Earlier I posted about the European Commission’s Communication on Illegal Content Online. I said it dangerously over-estimated the power of procedural mechanisms like counter-notice to get legal speech back online once platforms take it down.
This post is about why platforms will over-remove (even more than they do now) if they do what the Commission wants and assume expansive monitoring and filtering obligations for user-generated content. The Commission’s discussion of filtering technology is at best magical thinking, and at worst cynically disingenuous.
The communication buys in wholeheartedly to the idea that expression can and should be policed by algorithms. For example, it says that
This human-in-the-loop principle [i.e., the idea that humans should review machines’ decisions to erase expression] is, in general, an important element of automatic procedures that seek to determine the illegality of a given content[.]
But then again,
Fully automated deletion or suspension of content can be particularly effective and should be applied where the circumstances leave little doubt about the illegality of the material, e.g. in cases of material whose removal is notified by law enforcement authorities[.]
The Commission’s faith in machines or algorithms as arbiters of fundamental rights is not shared by technical experts. Nick Feamster of the Princeton Computer Science Department and Evan Engstrom of Engine recently wrote in detail about why filters often don’t work. In principle, filters are supposed to detect when one piece of content – an image or a song, for example – is a duplicate of another. In practice, they sometimes can’t even do that. More fundamentally, when content that is illegal in one context appears in a new one, they don’t understand the difference. Algorithms won’t, for example, distinguish between Syrian war footage used by ISIS and the same footage used by human rights advocates. Or an image used in a car advertisement and that same image used to criticize the car company. This problem exists in some form for every technology the report discusses and some it doesn’t – including hashing, PhotoDNA, ContentID, and AudibleMagic. This factual backdrop makes statements like this one especially bizarre:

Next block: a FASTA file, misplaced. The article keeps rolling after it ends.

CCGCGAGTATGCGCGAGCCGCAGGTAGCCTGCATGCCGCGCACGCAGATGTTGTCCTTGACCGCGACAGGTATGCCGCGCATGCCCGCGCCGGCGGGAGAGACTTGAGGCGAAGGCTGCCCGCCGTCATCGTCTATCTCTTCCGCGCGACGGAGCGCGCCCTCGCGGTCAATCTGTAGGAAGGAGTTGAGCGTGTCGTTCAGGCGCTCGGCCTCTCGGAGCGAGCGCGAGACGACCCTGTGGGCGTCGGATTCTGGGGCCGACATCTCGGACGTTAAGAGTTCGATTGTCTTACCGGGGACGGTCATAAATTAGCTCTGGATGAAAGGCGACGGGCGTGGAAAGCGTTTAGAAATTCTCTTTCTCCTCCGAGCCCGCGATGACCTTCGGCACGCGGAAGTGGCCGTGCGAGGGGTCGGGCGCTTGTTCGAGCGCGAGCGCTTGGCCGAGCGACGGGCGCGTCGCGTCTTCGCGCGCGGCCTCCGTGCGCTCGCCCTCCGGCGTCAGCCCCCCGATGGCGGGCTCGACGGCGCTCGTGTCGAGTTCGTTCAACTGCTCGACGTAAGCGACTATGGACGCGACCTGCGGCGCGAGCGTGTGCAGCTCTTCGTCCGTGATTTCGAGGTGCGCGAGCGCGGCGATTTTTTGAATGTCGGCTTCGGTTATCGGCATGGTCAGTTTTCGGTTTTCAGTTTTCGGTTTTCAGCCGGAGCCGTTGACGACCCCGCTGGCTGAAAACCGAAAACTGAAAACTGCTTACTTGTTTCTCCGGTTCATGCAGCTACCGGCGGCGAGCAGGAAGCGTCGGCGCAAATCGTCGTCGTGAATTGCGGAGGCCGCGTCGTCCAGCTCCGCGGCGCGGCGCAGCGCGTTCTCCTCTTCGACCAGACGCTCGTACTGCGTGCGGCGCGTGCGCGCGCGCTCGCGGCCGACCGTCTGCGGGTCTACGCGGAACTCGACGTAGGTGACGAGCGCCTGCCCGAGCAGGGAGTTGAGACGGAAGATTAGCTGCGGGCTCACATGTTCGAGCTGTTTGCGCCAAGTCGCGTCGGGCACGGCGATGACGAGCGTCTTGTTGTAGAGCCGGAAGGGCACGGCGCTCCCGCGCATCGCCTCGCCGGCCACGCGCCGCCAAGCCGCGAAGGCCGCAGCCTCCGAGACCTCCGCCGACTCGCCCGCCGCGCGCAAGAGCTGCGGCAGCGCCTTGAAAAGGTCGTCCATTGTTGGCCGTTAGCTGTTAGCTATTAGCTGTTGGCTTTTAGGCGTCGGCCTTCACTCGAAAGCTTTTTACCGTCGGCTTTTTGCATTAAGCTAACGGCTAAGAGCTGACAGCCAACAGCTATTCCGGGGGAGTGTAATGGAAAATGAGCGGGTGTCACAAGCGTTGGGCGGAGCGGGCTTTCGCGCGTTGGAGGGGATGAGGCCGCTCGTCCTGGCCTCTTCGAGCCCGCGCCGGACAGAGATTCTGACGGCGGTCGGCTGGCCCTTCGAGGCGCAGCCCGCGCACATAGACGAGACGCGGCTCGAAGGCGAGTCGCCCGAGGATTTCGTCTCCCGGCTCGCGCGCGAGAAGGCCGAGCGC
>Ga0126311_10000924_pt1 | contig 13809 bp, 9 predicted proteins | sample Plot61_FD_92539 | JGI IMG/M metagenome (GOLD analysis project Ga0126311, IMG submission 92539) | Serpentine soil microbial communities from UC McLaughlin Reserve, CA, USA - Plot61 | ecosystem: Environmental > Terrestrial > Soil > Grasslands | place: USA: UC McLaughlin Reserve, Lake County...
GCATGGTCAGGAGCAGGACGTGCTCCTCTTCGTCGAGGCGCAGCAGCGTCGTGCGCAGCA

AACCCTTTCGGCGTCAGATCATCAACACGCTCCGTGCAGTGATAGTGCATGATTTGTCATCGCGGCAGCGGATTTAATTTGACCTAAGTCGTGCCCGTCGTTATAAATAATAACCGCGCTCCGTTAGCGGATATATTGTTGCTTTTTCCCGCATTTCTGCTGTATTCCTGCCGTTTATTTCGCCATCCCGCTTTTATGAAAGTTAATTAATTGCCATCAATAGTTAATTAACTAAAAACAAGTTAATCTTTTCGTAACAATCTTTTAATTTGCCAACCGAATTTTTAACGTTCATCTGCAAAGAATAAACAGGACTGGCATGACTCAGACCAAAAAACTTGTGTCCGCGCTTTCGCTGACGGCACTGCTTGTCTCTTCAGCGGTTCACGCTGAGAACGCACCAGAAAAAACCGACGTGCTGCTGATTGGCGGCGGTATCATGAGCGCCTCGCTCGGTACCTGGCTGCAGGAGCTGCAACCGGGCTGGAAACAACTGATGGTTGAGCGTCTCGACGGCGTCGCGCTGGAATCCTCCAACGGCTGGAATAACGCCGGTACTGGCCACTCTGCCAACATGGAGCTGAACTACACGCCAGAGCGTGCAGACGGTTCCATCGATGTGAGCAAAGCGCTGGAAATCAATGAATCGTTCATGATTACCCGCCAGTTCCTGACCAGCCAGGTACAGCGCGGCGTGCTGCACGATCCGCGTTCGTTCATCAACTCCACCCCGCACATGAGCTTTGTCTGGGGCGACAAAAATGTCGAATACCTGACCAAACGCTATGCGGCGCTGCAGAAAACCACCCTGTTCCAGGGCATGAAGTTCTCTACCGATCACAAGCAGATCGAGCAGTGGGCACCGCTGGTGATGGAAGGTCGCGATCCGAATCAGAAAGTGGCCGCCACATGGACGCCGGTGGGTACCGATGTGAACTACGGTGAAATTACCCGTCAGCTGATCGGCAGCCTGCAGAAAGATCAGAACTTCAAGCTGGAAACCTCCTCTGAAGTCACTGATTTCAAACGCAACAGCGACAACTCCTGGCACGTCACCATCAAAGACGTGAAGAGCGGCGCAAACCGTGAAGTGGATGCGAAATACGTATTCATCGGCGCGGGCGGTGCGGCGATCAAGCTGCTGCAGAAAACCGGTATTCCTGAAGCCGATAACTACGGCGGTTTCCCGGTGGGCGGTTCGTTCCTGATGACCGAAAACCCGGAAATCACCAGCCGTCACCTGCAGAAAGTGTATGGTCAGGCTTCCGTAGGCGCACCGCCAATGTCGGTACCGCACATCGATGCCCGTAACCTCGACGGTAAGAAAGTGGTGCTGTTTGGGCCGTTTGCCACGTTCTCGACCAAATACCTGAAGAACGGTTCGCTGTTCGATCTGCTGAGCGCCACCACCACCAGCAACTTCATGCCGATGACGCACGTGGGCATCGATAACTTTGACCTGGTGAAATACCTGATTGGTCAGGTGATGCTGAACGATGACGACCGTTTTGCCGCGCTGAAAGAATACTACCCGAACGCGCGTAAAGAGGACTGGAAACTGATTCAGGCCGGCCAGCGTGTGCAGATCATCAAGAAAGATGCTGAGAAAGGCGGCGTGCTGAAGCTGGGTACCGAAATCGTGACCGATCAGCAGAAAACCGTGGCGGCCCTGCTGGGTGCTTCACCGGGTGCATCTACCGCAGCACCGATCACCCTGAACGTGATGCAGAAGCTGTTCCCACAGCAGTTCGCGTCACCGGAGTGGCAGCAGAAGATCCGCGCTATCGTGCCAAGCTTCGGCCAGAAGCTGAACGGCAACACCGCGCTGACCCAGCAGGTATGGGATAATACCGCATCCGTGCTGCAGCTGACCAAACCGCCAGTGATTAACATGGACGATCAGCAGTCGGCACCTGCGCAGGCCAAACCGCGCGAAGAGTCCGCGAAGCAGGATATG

Automatic stay-down procedures should allow for context-related exceptions.
Automatic stay-down procedures cannot, by definition, “allow for context-related exceptions.” That’s the whole problem with them.
It gets weirder. After 16 pages exhorting platforms to “proactively detect, identify and remove illegal content” using algorithms, the report gets to a shorter, separate section on “preventing the re-appearance of illegal content.” That implies all the previous pages were about something other than duplicate detection – that the Commission is talking about technology that actually knows which expression is illegal, without any human assistance, on the very first encounter. It is hard to credit that a sophisticated body like the Commission could believe such a thing exists, much less center much of the communication on it.